Hospitals to test medicine technologyLiv Osby / GreenvilleOnline.com
GHS will do trials of company's safety system
Greenville Hospital System will be the test site for a new technology aimed at reducing medication errors that will be produced at a new company lured to Charleston with seed money from a collaboration dedicated to high-tech start-up companies and improving the state's economy.
Medication errors occur more often than many people realize and kill thousands of Americans every year. In fact, a hospital patient can expect to be subjected to more than one medication error every day, according to a recent report from the Institute of Medicine.
An automated medication cart and bar code verification software system produced by Sabal Medical Inc. is being developed to help change that. Sabal relocated to Charleston from Washington state with the help of $150,000 from SCRA, formerly known as the South Carolina Research Authority. The non-profit corporation links entrepreneurs with intellectual property and money, investing up to $200,000 in fledgling companies in the hopes of generating jobs and stimulating the economy.
"By enticing high-impact technologies like Sabal Medical to relocate to the state, SCRA is fostering the growth of the knowledge economy," said Bill Mahoney, CEO of SCRA. "This seed investment will continue to pay dividends by spurring growth and development in biotechnology."
The carts and accompanying software control access to medication storage on the hospital floor, Sabal CEO Bill Park said. They are connected to a secure computer system that in turn is linked to the hospital, providing information about the patient, the orders and the nurse, and then dispensing the right medication, he said. Each cart is designed for six patients on a typical medical-surgical unit, or for one to two patients on an intensive care unit, Park said.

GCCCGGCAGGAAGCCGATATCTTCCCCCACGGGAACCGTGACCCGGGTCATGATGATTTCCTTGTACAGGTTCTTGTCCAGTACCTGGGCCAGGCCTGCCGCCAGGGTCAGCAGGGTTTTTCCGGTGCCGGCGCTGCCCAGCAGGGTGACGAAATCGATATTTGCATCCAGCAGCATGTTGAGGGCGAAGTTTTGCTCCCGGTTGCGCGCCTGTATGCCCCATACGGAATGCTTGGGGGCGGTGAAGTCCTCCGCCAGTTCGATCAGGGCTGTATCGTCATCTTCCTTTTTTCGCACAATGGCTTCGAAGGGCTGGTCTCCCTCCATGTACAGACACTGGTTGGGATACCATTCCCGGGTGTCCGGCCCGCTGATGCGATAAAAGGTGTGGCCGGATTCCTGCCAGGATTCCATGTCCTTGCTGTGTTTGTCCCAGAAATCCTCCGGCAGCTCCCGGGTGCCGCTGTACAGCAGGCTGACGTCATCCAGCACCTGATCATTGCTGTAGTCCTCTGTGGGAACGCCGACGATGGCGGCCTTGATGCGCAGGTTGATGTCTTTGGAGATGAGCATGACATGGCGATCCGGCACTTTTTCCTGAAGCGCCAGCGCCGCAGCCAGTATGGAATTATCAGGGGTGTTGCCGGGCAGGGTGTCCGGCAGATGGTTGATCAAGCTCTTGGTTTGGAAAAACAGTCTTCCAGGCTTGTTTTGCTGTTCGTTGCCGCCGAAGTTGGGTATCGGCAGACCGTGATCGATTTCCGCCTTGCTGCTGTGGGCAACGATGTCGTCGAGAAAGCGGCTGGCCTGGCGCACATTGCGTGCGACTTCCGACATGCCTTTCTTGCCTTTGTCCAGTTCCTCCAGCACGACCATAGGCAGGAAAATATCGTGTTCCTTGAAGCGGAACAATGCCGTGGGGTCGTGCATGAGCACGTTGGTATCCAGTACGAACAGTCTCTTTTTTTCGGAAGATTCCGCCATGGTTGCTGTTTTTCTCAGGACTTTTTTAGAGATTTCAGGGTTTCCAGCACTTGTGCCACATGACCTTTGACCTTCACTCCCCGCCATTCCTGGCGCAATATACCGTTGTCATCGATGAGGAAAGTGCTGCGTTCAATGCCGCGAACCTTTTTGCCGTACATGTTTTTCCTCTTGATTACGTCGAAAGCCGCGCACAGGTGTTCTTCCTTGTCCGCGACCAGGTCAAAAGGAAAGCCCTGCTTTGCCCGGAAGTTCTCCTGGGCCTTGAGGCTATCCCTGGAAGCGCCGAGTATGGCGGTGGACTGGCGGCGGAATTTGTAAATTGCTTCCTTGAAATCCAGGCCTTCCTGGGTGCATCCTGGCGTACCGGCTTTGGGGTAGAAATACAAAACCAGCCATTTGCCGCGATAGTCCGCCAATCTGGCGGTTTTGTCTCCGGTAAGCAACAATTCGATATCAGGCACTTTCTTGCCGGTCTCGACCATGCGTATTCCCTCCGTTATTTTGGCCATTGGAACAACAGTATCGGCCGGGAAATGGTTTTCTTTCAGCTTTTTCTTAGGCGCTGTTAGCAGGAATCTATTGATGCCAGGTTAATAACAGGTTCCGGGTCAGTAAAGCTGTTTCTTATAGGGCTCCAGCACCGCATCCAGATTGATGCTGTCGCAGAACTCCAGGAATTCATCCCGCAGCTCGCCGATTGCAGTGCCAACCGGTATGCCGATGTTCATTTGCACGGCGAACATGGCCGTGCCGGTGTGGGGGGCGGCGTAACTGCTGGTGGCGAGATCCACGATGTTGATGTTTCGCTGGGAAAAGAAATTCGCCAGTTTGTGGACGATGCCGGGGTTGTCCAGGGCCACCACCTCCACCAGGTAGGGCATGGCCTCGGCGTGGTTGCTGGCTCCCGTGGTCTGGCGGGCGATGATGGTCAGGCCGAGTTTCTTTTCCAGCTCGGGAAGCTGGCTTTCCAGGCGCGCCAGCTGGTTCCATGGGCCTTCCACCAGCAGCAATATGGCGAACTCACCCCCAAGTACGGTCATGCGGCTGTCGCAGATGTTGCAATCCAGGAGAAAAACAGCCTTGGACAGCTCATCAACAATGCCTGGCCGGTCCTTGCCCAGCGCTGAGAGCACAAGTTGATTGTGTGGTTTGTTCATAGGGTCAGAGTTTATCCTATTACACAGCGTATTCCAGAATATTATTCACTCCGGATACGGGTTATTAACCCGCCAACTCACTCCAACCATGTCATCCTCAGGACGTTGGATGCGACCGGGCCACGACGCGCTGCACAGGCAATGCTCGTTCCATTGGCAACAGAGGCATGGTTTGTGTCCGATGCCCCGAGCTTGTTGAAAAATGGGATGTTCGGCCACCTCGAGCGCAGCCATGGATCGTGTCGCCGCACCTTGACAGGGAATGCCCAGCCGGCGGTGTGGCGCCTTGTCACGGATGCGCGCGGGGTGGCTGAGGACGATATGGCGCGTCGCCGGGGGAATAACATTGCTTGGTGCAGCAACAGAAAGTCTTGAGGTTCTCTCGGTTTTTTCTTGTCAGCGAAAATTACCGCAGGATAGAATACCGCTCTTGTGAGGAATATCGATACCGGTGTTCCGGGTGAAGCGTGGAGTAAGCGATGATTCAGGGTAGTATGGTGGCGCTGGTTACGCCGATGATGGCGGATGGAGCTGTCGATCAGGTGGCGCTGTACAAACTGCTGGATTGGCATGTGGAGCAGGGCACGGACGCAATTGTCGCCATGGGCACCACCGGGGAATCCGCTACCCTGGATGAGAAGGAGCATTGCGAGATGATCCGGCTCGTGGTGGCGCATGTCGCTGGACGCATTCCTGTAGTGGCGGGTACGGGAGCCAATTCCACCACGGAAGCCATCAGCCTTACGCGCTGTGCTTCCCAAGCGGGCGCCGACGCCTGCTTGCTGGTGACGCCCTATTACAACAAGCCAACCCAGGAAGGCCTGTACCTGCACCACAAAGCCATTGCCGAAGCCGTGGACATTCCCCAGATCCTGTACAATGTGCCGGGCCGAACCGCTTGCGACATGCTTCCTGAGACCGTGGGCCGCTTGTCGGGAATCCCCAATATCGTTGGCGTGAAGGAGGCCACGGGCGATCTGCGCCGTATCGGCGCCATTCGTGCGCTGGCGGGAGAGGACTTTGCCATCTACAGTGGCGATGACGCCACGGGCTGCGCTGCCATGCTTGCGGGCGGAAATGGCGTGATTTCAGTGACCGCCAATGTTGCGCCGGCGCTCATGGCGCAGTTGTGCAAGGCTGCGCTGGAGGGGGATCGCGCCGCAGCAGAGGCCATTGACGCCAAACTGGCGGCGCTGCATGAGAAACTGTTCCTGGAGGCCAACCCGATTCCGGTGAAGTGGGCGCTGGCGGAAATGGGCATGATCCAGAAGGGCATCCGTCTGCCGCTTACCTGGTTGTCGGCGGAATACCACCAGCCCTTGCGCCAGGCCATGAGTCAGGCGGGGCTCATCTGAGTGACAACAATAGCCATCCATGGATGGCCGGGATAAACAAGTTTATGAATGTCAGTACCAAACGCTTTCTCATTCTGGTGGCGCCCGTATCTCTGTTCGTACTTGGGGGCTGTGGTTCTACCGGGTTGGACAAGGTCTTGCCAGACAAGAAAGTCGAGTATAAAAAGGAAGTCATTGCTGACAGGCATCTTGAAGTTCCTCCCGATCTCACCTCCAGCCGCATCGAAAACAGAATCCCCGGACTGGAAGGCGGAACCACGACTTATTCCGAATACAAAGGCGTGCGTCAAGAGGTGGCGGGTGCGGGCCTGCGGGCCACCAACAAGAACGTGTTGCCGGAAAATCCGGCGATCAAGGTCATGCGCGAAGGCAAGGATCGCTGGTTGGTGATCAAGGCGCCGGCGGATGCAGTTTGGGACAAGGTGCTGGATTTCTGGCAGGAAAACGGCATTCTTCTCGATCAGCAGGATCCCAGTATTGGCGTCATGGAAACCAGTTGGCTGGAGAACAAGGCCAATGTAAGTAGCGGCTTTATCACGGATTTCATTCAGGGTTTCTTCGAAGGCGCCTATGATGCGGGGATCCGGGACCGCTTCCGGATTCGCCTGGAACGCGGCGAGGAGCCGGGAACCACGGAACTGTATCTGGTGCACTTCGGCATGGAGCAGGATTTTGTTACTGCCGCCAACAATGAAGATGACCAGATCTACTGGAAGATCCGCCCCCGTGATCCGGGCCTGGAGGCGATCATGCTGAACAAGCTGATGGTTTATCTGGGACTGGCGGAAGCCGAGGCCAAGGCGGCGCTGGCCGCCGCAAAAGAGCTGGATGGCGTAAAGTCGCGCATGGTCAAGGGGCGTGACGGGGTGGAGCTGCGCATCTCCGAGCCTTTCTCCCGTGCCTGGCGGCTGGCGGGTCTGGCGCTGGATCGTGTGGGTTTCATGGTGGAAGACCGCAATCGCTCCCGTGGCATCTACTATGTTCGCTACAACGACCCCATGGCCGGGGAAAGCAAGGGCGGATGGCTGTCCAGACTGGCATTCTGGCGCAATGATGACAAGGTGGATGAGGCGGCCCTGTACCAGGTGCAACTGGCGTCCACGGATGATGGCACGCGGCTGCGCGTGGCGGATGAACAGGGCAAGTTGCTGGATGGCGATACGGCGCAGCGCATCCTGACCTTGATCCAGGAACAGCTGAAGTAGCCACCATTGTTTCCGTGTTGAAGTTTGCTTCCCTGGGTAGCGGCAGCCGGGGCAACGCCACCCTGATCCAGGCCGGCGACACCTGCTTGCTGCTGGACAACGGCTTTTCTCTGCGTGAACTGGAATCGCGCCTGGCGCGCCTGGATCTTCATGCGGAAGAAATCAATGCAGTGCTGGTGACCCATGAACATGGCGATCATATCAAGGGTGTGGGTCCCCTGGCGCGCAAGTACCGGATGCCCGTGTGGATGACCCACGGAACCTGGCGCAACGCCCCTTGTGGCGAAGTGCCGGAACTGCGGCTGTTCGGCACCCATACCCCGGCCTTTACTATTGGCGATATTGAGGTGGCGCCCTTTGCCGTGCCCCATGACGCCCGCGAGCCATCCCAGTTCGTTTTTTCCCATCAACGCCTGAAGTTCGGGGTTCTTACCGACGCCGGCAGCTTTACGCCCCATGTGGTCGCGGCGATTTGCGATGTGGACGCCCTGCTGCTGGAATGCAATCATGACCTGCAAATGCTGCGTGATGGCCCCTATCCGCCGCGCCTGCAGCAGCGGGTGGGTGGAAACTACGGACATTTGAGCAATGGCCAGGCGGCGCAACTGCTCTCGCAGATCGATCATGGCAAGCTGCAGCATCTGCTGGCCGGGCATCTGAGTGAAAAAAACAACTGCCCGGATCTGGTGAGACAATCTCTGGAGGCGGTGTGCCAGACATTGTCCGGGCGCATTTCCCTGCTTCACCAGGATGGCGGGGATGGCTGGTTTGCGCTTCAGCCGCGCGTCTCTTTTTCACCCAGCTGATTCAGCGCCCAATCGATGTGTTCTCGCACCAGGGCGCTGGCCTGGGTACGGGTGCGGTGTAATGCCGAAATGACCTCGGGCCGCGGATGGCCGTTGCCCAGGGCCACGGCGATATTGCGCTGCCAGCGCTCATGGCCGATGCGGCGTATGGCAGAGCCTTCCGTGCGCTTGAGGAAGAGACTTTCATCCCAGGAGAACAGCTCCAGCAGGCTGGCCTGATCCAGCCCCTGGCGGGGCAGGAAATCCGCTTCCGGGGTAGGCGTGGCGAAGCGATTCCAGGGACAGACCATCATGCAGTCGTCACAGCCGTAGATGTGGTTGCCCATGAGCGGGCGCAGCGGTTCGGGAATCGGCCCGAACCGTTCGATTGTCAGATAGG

To be fully operational with the system, a 300-bed hospital would need 50 carts, he said. Each cart and software costs $15,000, he said. "Medication errors cost an extra $4,000 per admission on average," he said, "and 38 percent of medication errors are at the bedside where the nurse administers the medications to the patient."
The Sabal system will cut down on medication errors, Park said, although he didn't have an estimate of how much.
"Safety is such an important issue," said GHS CEO Michael Riordan, noting that the test puts the hospital in a position to help incubate the knowledge economy. "And GHS benefits by being able to offer patients the latest care advances."
Within five years, Sabal expects to employ about 50 at its Charleston facility, which should be open by the first quarter of next year, Park said. Production should be under way by the third quarter, he said.
"We are currently developing the prototype in Seattle by a third-party firm," Park said. "In the next month or two, we'll be hiring software engineers in South Carolina."